Is your Android phone feeling hot to the touch, acting sluggish, in need of frequent charges, or using dramatically more data than it used to? It may be a victim of DrainerBot, a major fraud operation distributed through Google Play apps with more than 10 million downloads, researchers said Wednesday.
The apps catered to a wide variety of interests, from makeup and beauty to mobile gaming. Under the hood, the apps download hidden video ads to the phones that consume as much as 10GB per month of bandwidth. While the videos are never viewed or visible by anyone, the downloads generate fraudulent advertising revenue each time a legitimate end user device appears to view a video while visiting a spoofed but legitimate publisher site.
“DrainerBot is one of the first major ad fraud operations to cause clear and direct financial harm to consumers,” said Eric Roza, senior vice president and general manager of Oracle Data Cloud, which uncovered the scheme. “DrainerBot-infected apps can cost users hundreds of dollars in unnecessary data charges while wasting their batteries and slowing their devices.”
Phone owners aren’t the only ones harmed by DrainerBot. The apps bill advertisers for video downloads that are never viewed, and it causes harm to publishers whose domains are spoofed.
Oracle said hundreds of popular consumer Android apps and games were, or had in the past been, infected with the DrainerBot code and that collectively they were installed more than 10 million times. The company provided the names of just five of the infected apps: Perfect365, VertexClub, Draw Clash of Clans, Touch ‘n’ Beat - Cinema, and Solitaire: 4 Seasons. While the company is providing a complete list to security researchers, a spokeswoman declined to provide it to Ars. Not all of the apps Oracle found are currently infected, the spokeswoman said.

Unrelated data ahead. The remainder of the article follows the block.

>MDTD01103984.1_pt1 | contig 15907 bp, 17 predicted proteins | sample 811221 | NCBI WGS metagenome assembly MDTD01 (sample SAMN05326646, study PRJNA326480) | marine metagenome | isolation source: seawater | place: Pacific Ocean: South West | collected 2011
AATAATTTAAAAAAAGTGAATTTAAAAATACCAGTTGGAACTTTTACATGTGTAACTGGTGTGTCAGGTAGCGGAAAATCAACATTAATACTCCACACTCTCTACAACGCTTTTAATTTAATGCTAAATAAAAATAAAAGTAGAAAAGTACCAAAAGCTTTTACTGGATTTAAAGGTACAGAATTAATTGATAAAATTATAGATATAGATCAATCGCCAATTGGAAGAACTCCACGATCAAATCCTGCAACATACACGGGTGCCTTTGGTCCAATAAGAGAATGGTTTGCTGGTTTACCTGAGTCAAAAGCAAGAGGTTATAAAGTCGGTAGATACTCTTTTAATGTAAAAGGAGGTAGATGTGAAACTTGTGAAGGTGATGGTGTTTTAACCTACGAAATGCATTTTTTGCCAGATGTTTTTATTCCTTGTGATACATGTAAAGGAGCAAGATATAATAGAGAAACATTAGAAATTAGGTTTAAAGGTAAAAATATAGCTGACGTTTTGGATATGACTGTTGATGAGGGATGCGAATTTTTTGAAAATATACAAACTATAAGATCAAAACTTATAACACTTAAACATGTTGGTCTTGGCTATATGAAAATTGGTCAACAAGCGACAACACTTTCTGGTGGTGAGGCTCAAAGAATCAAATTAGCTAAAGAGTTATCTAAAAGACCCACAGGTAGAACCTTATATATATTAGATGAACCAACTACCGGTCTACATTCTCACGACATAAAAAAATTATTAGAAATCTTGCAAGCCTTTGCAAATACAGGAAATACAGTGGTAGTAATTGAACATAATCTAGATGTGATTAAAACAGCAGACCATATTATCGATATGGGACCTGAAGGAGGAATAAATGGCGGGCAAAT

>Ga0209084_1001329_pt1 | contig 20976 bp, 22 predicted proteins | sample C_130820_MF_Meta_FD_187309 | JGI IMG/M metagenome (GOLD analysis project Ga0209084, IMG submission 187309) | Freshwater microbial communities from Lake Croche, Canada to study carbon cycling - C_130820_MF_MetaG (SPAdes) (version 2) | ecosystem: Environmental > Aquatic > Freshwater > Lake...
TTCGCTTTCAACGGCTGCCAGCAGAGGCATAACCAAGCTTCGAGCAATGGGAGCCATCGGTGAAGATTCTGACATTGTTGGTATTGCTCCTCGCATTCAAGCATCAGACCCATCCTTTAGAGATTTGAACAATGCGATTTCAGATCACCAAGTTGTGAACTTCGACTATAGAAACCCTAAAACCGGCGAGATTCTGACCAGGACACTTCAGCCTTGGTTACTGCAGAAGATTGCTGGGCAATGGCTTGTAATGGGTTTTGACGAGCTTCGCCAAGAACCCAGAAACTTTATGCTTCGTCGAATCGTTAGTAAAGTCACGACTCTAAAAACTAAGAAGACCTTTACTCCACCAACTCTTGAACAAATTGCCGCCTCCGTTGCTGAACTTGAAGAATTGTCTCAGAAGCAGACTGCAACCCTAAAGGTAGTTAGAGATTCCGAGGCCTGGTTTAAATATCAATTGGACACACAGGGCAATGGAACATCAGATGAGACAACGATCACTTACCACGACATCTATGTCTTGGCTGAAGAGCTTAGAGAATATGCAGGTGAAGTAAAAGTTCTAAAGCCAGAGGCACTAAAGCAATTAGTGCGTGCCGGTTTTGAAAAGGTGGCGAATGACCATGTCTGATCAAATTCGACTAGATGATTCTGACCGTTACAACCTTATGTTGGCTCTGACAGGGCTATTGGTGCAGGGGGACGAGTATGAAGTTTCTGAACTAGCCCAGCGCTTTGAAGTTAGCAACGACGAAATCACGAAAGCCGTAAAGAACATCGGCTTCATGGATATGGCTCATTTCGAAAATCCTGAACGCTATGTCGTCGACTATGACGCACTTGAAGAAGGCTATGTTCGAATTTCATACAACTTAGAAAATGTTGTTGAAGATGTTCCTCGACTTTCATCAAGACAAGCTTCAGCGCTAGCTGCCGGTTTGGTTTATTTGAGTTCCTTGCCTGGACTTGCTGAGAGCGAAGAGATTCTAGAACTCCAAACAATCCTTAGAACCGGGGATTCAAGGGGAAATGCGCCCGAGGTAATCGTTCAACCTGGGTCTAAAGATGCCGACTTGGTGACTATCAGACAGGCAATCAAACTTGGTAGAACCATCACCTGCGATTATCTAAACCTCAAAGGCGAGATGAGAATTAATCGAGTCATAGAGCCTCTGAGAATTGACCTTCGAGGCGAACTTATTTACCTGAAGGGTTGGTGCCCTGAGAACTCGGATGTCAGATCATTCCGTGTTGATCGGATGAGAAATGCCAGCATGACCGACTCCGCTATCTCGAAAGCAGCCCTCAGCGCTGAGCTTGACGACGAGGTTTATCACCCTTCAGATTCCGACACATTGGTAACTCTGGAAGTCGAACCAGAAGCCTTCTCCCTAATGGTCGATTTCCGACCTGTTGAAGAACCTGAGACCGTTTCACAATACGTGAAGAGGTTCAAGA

Am I infected?
There are several ways to figure out if your device is running an infected app. The best method is to check installed apps for high data usage. To do this from Android 9, go to Settings > Network and Internet > Data Usage > App Data Usage. Then see how much data the top-listed apps are consuming in the background. DrainerBot apps are likely to consume data in the gigabytes per month.
Other signs that a phone is running DrainerBot-infected apps are sluggishness and devices that feel warm even when they're not being used.
Of the five apps identified by Oracle as being infected, only Solitaire: 4 Seasons (Full) appeared to still be available on Play. Google is generally quick to remove abusive apps once they’re reported. The company continues to struggle to keep them out of the market in the first place.
Oracle said that DrainerBot appears to be distributed by a software development kit provided by Tapcore, a Netherlands-based company that says it helps developers generate revenue from pirated versions of their apps. Tapcore’s website doesn’t provide a means for journalists to send questions, and company representatives didn’t respond to a Twitter message. In a blog post found after Ars published this article, Tapcore officials denied having playing any "intentional" role in the DrainerBot scheme.
"At the moment of first hearing about the DrainerBot ad fraud scheme, Tapcore began immediate internal investigation to see whether any such code was ever distributed through its network without its knowledge," company officials wrote. "The company is ready to cooperate with all interested parties and provide all results on its findings. Openness and transparency is paramount in the mobile advertising industry, and Tapcore is prepared to share all data and results."
This article was updated to add comment from Tapcore.